One of the two accords signed at the Camp David summit - the agreement on Sinai - is clear and easily workable. The other - concerning the West Bank and the Gaza Strip - is muddy and perhaps unworkable.

So connecting the two operationally is a recipe for double failure, and the Israelis are right to want to avoid tight linkage. But as a mark of her good faith, Israel ought to be making some unilateral concessions on the West Bank and Gaza.

Implicitly, to be sure the two agreements are linked. They were both worked out at Camp David by the same people at the same time. They were signed by both President Sadat of Egypt and Prime Minister Begin of Israel. They comprise a package deal, and the plain spirit of the package is that Israel - with due allowance for security - withdraw from occupied territory in favor of Arab authorities.

But the two accords were not made conditional one upon the other. For very good reason. While similar in spirit, they are as different as the sea and the desert in detail and feasibility.

The Sinai accord is a straightforward bilateral deal between the two parties primarily concerned. The Israelis withdraw completely from the territory they occupied in the Six-Day War of 1976. In return the Egyptians sign a peace treaty and accord diplomatic recognition. Apart from Egypt and Israel, no other parties are centrally involved.

The accord on the West Bank and Gaza provides for the eventual "autonomy" of the two territories occupied by Israel in the 1967 war but mainly Palestinian Arab in population. The Palestinian Arabs, who are obviously central to the agreement, however, were not represented at Camp David. They have tended to oppose rather than approve the accord.

King Hussein of Jordan, the former ruler of the occupied West Bank territories, was asked to enter into the accord. But he also was not represented at Camp David, and he also has tended to look on the accord with disfavor.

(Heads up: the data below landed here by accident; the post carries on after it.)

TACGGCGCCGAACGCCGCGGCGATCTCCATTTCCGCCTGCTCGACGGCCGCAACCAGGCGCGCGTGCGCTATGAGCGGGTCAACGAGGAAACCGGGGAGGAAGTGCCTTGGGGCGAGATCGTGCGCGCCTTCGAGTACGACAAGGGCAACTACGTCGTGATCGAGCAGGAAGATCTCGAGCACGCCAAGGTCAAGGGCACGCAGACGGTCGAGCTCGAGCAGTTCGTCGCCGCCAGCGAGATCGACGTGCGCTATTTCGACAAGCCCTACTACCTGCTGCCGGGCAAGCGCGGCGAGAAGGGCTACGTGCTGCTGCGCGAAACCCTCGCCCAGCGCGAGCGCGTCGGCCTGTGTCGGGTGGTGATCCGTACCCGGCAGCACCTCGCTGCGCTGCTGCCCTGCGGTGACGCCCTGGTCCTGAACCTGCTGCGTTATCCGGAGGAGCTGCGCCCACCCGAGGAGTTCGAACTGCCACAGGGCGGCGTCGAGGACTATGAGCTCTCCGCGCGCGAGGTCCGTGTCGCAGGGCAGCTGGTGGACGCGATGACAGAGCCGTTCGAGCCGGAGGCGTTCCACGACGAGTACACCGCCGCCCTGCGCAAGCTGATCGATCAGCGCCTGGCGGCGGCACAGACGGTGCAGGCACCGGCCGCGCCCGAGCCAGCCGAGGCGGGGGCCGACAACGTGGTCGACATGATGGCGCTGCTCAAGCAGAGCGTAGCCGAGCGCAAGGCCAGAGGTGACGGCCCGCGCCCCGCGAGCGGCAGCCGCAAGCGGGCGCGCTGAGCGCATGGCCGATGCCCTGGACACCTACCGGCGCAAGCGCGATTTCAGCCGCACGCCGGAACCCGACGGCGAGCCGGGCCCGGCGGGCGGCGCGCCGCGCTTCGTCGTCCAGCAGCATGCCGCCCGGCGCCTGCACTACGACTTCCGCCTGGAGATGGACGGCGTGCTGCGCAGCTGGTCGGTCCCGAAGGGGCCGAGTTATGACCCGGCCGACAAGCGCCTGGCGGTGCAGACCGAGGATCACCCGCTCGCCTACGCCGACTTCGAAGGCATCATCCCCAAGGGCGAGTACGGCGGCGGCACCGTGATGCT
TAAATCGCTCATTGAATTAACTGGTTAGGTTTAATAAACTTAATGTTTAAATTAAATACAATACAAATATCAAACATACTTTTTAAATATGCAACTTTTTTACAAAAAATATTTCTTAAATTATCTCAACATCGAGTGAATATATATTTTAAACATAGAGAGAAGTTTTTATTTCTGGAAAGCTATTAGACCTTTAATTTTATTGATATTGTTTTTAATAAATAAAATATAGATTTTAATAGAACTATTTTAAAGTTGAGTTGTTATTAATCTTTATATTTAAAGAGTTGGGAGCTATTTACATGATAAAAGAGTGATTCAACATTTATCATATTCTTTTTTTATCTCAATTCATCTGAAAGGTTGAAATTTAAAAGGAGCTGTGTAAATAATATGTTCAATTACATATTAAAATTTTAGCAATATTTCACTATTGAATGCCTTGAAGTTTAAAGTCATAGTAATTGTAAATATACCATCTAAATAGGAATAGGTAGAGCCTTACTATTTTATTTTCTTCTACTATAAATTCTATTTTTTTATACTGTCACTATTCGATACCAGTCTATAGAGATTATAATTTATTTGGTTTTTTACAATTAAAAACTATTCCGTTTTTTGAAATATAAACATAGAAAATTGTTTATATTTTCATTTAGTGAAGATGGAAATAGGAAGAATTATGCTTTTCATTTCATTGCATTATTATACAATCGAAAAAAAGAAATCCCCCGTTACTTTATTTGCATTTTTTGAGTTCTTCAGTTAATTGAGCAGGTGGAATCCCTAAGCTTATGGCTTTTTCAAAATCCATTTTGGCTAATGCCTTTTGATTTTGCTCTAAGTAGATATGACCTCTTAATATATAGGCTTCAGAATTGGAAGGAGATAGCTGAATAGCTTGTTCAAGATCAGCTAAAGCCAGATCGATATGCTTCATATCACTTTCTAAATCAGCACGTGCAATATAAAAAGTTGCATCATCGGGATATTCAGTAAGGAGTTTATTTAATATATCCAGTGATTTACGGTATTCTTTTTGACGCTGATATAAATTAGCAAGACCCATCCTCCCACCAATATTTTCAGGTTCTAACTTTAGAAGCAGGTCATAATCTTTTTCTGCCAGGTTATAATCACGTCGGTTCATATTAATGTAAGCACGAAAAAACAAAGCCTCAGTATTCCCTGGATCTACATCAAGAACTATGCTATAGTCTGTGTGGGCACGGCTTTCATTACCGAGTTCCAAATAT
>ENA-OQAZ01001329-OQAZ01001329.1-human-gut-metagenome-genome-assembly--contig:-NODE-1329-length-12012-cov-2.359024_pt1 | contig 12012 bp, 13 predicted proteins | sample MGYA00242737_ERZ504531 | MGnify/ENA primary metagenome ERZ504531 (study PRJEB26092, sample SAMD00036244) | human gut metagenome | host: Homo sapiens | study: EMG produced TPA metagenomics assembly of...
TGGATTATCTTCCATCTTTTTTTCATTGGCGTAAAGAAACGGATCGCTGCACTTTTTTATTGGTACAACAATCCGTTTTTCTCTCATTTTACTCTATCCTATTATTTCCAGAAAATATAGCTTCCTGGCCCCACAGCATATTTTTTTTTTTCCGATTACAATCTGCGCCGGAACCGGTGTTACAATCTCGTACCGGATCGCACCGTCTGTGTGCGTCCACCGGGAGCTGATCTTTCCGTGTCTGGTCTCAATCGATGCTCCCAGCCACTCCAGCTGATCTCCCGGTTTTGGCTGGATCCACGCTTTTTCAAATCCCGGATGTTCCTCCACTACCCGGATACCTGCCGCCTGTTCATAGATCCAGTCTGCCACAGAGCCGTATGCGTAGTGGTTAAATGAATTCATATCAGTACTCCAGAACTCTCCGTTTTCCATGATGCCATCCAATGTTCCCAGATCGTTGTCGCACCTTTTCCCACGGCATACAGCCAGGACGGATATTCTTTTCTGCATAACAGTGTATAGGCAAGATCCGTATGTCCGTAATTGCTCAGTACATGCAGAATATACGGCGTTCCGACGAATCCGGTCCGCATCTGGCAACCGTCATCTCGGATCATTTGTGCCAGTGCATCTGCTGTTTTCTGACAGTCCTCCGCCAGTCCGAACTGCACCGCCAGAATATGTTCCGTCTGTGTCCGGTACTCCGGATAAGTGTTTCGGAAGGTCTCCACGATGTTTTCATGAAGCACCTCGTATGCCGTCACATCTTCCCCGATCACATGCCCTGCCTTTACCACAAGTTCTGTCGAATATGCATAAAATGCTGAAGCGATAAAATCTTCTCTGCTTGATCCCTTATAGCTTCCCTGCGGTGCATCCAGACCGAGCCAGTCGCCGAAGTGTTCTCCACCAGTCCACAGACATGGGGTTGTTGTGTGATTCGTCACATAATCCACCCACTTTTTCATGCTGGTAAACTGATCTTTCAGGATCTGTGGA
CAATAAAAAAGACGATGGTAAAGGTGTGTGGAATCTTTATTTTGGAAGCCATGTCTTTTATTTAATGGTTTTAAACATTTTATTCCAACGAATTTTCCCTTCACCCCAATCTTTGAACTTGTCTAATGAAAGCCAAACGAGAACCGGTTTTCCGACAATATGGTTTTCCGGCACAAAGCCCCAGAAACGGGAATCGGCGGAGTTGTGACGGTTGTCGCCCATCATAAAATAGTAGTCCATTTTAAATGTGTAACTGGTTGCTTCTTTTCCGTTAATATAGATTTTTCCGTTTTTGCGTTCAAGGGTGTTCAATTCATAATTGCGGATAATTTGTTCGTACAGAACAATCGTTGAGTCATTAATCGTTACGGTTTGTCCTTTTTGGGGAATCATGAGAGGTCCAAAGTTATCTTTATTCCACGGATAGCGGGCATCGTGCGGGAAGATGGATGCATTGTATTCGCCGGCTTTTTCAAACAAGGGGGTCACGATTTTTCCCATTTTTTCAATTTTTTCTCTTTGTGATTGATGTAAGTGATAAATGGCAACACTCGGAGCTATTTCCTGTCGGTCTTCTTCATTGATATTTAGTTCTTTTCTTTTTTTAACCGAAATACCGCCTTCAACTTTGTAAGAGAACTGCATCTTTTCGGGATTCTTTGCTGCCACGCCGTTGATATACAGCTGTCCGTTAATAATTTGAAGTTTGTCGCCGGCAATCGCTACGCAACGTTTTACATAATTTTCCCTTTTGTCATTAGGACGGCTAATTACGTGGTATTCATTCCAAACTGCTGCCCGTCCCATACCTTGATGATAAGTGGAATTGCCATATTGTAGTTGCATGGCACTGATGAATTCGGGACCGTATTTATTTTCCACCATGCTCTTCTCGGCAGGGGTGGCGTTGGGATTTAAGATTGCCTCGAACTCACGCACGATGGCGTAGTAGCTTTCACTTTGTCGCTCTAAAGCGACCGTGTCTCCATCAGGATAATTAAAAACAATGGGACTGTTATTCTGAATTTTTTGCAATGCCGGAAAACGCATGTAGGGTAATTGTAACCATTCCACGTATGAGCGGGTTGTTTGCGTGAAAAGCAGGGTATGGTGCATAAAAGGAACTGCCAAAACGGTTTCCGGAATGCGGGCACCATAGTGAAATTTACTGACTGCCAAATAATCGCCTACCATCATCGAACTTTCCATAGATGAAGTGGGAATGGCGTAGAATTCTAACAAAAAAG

Apart from exciting the opposition of principal parties, the accords on the West Bank and Gaza are loaded with vague phrases bound to yield different interpretations. Nobody is exactly sure what "autonomy" means. Nor is it clear what conditions govern the establishment of Jewish settlements on the West Bank.

Not surprisingly, the negotiations following up the Camp David meeting made rapid progress on the Sinai agreement and had only slow going on the accord for the West Bank and Gaza. Many Arabs and some Americans became suspicious that the Israelis would first make a separate peace with Egypt in the Sinai deal, and then stall forever on the West Bank and Gaza.

Accordingly the Egyptians proposed various linkages between the Sinai agreement and the West Bank and Gaza accord. Among other things they want elections to be held in the West Bank and Gaza nine months after the signing of the Sinai treaty. The United States has tended to back the Egyptian position, suggesting that there be a year instead of nine months between the treaty signing and the elections.

Prime Minister Begin has now rejected the Egyptian proposals, and called for a compromise built around general language stipulating linkage in a preamble to the Sinai treaty. The prospect now is for another set of meeting in Washington to remodel the original Camp David accords.

I think the Israelis are right to reject operational linkage. Any provision which makes the execution of one accord depend upon the execution of the other puts an ax in the hands of dedicated wreckers. The Arabs who rejected the Camp David accords, notably the Palestinian Liberation Organization, can easily sabotage progress on the West Bank and the Gaza Strip. In that case both agreements would fail.

But if the Israelis are right to resist operational linkage, the Egyptians and Americans have at least some reason to doubt Israeli good faith in Gaza and the West Bank. Mr. Begin's own Herut Party, as the demonstrations against him Sunday indicated, opposes the present arrangements on Gaza and the West Bank on the grounds they might lead to a Palestinian state. Most of the other parties in the cabinet and the Labor opposition share these feelings.

Given those doubts, it is incumbent upon Israel to give some gauges of good faith. The way to do that is to take some unilateral steps - regrouping and withdrawing forces, for example - to show she is serious about commitments made regarding the West Bank and the Gaza Strip. That way, a compromise could be struck preserving what is truly most essential at this time - which is getting the Sinai treaty signed as soon as possible.